Roel Loopers

 

 

BETTER COMMUNICATION ESSENTIAL FOR GOOD FREO DEVELOPMENT

Posted in city of fremantle, fremantle society,, Uncategorized by freoview on December 7, 2017

 

Warders 2

 

The Planning Committee of Fremantle Council last night recommended for approval by JDAP the development of a boutique hotel, tavern and restaurant at the Henderson Street  historic Warders Cottages next to the Fremantle Markets.

The development is valued at $ 3.5 million and the application will be decided by the WA Joint Development Assessment Panel on December 16.

Fremantle Society President John Dowson said hotel accommodation was a good outcome for the cottages, but questioned the size of the tavern and heritage issues such as a two storey walkway at the back of the cottages, which is contrary to heritage policy.

Dowson was justifiably outraged when he spoke again later in the evening that none of the Councillors had mentioned heritage considerations when they deliberated the proposal.

It was good to see Councillor Hannah Fitzhardinge reaching out to the Fremantle Society president, as all Councillors and planning and heritage staff should be doing, because the Society has been very influential for over forty years in protecting Fremantle’s heritage.

Without the interference and protests of FS Fremantle would not have become the tourist attraction it now is, as many of our heritage buildings in the West End would have been demolished, and so would have Victoria Hall.

About eight years ago the Society published an nine-page flyer, which I wrote, in which it was recommended that developers and Council engage the Fremantle Society as early as possible when proposing new development, to avoid frustrating delays and negativity. No one ever took up that offer and it is time for Fremantle Council to revisit that and collaborate more and better with FS and other relevant community groups.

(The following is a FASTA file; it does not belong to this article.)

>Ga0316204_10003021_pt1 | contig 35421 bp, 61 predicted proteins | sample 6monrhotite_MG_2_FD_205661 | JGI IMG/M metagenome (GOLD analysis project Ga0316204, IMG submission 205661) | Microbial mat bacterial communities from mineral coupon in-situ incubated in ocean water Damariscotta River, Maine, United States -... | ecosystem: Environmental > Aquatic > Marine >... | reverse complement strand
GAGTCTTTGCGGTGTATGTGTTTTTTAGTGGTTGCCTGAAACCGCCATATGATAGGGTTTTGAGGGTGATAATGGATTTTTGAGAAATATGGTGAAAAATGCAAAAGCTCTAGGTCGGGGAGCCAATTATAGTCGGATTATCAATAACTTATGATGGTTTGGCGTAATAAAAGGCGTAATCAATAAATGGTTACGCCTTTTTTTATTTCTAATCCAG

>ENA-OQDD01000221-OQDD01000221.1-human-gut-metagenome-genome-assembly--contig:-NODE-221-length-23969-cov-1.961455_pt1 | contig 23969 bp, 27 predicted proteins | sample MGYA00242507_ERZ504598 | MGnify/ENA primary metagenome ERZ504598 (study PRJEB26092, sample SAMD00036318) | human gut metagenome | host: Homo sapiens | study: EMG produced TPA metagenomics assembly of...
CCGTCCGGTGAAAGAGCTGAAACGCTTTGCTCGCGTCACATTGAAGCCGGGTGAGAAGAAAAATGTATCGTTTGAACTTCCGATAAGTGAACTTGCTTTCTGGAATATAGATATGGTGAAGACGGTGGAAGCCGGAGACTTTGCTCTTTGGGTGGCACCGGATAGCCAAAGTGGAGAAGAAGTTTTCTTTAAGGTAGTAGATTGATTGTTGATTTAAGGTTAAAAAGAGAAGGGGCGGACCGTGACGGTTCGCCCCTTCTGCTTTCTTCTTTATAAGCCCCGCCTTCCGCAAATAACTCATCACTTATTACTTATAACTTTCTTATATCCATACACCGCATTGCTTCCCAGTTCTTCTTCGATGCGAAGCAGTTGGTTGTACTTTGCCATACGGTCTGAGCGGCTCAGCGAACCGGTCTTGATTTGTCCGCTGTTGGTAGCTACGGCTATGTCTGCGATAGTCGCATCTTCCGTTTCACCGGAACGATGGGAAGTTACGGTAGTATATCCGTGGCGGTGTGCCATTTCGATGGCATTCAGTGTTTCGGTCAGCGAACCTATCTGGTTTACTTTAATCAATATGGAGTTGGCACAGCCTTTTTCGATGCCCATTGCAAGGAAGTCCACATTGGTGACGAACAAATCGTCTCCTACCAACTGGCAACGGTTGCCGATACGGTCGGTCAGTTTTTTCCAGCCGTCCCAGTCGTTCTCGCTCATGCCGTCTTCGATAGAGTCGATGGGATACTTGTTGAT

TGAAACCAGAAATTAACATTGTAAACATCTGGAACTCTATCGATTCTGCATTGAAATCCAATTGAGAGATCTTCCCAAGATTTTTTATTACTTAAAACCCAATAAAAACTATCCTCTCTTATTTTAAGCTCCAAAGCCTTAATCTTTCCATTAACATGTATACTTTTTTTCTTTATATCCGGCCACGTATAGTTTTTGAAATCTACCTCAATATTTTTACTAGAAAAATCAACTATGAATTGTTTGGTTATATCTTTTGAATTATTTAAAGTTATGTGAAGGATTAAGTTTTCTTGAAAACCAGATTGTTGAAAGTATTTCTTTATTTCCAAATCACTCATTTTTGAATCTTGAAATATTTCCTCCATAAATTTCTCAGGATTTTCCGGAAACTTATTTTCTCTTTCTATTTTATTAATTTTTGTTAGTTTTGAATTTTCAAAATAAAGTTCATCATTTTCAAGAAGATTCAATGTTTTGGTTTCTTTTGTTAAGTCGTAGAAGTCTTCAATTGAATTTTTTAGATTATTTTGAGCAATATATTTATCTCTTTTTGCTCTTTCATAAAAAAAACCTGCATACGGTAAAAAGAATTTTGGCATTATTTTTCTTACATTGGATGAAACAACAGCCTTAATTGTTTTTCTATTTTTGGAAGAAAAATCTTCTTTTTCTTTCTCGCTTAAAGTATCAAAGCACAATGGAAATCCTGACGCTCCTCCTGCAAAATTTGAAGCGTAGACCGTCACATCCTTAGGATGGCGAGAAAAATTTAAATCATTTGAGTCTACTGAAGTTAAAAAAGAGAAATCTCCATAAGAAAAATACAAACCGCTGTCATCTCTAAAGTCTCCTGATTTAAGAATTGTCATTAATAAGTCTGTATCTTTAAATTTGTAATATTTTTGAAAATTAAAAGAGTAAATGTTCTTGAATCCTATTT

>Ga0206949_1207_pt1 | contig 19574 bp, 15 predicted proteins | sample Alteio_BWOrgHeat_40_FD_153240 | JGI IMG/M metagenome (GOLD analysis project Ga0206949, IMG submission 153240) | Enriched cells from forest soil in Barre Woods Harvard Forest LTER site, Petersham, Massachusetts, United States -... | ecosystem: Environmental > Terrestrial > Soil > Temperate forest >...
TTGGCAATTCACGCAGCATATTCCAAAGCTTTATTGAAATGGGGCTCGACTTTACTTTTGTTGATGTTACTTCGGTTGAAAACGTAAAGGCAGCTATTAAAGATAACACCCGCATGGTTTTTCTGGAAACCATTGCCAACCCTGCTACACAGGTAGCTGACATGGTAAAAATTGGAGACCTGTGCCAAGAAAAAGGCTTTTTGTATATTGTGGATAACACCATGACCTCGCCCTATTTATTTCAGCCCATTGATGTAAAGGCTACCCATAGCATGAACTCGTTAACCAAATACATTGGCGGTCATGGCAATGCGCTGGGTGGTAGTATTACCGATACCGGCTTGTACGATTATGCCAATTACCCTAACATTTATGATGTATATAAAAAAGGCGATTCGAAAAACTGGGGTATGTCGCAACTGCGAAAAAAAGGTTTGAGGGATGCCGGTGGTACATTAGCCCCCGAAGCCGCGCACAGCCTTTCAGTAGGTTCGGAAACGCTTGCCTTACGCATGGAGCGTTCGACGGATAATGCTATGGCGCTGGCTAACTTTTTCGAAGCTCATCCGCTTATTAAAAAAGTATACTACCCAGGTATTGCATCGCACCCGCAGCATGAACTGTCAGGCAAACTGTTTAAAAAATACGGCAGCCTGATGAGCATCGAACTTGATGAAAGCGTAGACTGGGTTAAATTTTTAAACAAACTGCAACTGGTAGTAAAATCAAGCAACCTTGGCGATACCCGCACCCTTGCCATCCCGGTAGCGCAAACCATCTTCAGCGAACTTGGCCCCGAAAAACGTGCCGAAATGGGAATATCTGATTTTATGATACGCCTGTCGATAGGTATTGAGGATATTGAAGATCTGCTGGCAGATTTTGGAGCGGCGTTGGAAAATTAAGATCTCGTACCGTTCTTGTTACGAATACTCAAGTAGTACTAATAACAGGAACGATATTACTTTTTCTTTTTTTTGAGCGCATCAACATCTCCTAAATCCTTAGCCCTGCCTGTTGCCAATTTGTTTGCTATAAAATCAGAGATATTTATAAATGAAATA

The chair of the new Westport task force was adamant a few weeks ago that only when all stakeholders are engaged and consulted a new outer harbour and all relevant infrastructure will get the best outcomes and community acceptance, and Fremantle City needs to move that way as well and reach out to community groups like FS, instead of dismissing them as NIMBY or negative old farts who are against change.

During the recent election Mayor Brad Pettitt and other elected members acknowledged that community consultation in Fremantle needed to be improved, and the administration is also working toward it, so Councillors need to meet regularly with the Fremantle Society and other groups, so we can work all together for a better and modern Fremantle.

Roel Loopers

WOOLSTORES PLANS NOT DISTINCTIVE OR EXCEPTIONAL

Posted in architecture, city of fremantle, Uncategorized by freoview on November 27, 2017

 

Woolstores

 

Retired North Fremantle architect Ken Adams has submitted his opinion about the Fremantle Woolstores development by Silverleaf for the Fremantle Society, that deserves to be shared with the wider community

It is quite detailed and hence long, so I have edited it a bit, but it is still long for a blog post.

Below are his excellent expert thoughts and opinion about the massive development:

Total Redevelopment of the Site is Welcome and offers a Great Opportunity.
It should be clear that a total redevelopment of the site is not merely welcome; it is well overdue. The replacement of the original woolstores building by the existing banal shopping centre, car parking and open servicing areas was, in urban design and other terms, a complete and unrelieved disaster.

The decision to redevelop the entire site offers a wonderful opportunity to undo that mistake and create a very positive development that will serve and greatly enhance the city centre. The opportunity must not be missed, nor should it in any way be compromised by confusing what may be permitted with what is best for Fremantle

The issues dealt with here are:

  • whether the general character, including proposed use , scale and form, is appropriate;

  • whether the building heights proposed are appropriate and whether the development meets the criteria for design excellence; and

  • whether the more detailed architectural design aspects are appropriate.

 
Context is Everything
The site occupies a pivotal position in the city’s townscape and activities, mediating between the major woolstore buildings (now converting, appropriately, to residential use) and the central business (essentially retail, entertainment and office) district.

Both the uses and character of development proposed for the subject site must recognise this pivotal position.

There are two buildings that set the benchmark for the height and scale of what should occur on the site. These are firstly and most critically, the superb Goldsborough Mort and Company Woolstores building immediately north of the site. The second is the relatively recent and modern building on the SE corner of Queen and Goldsborough Streets. Whatever happens on the site must recognise both the scale and character of these two buildings.